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Historic Yangtze flooding of 2020 tied to extreme Indian Ocean conditions.

  • Author(s): Zhou, Zhen-Qiang
  • Xie, Shang-Ping
  • Zhang, Renhe
  • et al.
Abstract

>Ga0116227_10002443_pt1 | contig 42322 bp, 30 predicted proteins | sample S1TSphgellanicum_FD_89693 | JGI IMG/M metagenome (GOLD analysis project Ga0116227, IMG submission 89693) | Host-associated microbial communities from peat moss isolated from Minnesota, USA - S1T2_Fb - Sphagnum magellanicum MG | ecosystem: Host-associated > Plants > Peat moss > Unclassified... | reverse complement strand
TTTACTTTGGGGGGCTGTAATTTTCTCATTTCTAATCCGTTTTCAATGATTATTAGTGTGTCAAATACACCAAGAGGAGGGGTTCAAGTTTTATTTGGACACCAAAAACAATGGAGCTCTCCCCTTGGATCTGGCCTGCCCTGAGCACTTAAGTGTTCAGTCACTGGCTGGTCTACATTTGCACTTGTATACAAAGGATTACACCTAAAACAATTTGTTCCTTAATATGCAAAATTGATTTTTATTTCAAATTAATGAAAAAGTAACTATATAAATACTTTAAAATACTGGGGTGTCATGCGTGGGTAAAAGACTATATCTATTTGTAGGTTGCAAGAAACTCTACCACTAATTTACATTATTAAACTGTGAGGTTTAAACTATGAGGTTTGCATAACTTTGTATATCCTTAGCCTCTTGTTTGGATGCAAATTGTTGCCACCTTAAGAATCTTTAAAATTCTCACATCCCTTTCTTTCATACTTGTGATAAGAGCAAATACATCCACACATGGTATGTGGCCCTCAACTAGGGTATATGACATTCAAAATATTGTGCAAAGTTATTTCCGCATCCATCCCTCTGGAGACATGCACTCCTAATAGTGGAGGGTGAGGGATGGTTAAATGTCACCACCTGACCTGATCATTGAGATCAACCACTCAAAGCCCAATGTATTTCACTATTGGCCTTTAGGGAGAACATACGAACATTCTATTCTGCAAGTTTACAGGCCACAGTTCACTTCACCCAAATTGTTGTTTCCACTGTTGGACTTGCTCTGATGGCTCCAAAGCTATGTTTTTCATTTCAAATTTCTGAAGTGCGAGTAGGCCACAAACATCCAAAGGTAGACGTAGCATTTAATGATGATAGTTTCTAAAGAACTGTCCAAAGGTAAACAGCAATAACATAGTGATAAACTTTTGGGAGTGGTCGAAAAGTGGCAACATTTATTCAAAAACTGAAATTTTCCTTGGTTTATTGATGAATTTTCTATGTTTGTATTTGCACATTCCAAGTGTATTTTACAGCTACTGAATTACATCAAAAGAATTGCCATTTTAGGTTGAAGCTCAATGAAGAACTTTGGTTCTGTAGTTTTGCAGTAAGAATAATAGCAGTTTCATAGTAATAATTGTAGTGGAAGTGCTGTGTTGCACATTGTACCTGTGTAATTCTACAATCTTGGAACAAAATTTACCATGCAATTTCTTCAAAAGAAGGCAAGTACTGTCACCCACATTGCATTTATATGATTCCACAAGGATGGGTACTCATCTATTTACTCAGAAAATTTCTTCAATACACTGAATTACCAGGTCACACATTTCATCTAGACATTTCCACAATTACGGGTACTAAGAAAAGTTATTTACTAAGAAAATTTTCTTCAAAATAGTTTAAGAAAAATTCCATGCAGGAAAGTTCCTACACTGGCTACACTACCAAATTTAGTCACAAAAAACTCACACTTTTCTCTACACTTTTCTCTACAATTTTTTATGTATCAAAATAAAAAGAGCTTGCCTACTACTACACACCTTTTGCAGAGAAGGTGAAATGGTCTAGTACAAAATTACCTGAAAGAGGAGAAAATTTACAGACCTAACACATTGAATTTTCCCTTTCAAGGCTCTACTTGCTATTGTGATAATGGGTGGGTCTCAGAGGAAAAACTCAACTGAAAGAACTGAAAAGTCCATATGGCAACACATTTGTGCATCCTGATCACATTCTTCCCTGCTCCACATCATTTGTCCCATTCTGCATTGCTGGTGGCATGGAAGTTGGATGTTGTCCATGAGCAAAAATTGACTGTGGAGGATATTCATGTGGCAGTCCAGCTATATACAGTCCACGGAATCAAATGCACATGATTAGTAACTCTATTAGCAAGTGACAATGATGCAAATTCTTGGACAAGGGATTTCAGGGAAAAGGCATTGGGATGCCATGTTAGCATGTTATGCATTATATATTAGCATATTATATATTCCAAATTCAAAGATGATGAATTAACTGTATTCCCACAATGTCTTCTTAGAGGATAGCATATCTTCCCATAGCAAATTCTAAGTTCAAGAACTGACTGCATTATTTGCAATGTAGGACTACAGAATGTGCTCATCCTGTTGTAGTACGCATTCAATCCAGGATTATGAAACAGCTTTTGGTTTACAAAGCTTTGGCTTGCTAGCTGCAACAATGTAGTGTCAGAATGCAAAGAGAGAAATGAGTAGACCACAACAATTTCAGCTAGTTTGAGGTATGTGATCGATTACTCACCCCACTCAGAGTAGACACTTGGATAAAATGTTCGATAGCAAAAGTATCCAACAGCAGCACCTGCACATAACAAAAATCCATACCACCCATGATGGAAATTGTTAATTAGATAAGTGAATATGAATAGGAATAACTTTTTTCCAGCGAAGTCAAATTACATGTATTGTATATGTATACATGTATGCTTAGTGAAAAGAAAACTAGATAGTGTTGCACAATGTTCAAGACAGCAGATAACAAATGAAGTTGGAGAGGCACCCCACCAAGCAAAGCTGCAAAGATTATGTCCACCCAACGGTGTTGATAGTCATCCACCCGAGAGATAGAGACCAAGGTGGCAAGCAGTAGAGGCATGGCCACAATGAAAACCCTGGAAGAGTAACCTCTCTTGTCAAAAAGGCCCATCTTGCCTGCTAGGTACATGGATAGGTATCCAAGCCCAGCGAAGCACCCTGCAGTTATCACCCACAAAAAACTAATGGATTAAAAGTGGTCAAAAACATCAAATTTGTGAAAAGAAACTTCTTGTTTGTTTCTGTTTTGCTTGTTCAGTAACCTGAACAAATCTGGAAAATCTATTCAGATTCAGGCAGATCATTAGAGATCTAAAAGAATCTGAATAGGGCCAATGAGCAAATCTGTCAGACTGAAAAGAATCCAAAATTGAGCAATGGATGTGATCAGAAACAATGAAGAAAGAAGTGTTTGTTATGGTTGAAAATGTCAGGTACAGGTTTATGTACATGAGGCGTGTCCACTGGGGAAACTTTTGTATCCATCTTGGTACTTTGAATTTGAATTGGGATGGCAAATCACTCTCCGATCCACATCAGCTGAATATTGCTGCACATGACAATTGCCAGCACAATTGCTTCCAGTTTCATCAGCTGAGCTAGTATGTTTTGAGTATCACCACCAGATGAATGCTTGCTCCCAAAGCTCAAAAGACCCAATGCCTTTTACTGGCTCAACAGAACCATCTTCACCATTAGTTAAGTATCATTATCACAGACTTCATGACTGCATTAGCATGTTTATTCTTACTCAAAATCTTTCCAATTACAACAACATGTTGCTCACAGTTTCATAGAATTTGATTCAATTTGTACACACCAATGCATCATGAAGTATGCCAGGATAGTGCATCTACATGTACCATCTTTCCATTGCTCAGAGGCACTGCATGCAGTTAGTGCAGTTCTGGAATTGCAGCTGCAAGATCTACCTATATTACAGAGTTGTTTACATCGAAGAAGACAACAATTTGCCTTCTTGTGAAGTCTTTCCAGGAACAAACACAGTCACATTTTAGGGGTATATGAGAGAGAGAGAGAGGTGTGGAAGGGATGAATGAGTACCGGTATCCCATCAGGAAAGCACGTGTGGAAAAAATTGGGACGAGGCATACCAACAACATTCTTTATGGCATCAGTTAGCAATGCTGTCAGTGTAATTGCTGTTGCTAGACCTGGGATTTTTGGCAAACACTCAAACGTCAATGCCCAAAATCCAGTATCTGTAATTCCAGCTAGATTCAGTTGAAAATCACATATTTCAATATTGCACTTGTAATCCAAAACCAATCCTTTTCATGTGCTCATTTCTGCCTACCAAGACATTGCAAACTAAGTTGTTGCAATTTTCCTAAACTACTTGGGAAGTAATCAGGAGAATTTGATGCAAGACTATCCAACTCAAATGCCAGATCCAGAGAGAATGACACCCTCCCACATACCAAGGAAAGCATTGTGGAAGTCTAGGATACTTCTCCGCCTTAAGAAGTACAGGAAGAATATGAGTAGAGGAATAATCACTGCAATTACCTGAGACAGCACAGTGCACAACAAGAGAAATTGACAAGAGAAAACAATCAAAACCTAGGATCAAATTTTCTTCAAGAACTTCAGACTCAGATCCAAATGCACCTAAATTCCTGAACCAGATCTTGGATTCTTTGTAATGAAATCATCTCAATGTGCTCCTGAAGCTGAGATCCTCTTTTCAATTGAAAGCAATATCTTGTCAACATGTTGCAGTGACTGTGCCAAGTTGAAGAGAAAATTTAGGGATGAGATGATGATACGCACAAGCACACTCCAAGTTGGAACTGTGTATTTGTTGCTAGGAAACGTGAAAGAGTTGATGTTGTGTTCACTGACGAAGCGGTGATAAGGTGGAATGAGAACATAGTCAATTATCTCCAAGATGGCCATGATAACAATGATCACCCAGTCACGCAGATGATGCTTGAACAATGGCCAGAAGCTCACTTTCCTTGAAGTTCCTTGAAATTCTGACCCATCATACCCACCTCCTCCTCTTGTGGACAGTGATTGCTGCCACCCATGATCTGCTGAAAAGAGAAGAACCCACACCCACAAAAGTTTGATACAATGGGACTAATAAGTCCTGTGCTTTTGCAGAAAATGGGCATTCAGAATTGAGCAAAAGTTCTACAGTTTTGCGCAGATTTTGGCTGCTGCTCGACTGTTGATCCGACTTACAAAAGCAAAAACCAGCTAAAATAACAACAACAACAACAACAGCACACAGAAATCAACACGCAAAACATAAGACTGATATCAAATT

Heavy monsoon rainfall ravaged a large swath of East Asia in summer 2020. Severe flooding of the Yangtze River displaced millions of residents in the midst of a historic public health crisis. This extreme rainy season was not anticipated from El Niño conditions. Using observations and model experiments, we show that the record strong Indian Ocean Dipole event in 2019 is an important contributor to the extreme Yangtze flooding of 2020. This Indian Ocean mode and a weak El Niño in the Pacific excite downwelling oceanic Rossby waves that propagate slowly westward south of the equator. At a mooring in the Southwest Indian Ocean, the thermocline deepens by a record 70 m in late 2019. The deepened thermocline helps sustain the Indian Ocean warming through the 2020 summer. The Indian Ocean warming forces an anomalous anticyclone in the lower troposphere over the Indo-Northwest Pacific region and intensifies the upper-level westerly jet over East Asia, leading to heavy summer rainfall in the Yangtze Basin. These coupled ocean-atmosphere processes beyond the equatorial Pacific provide predictability. Indeed, dynamic models initialized with observed ocean state predicted the heavy summer rainfall in the Yangtze Basin as early as April 2020.

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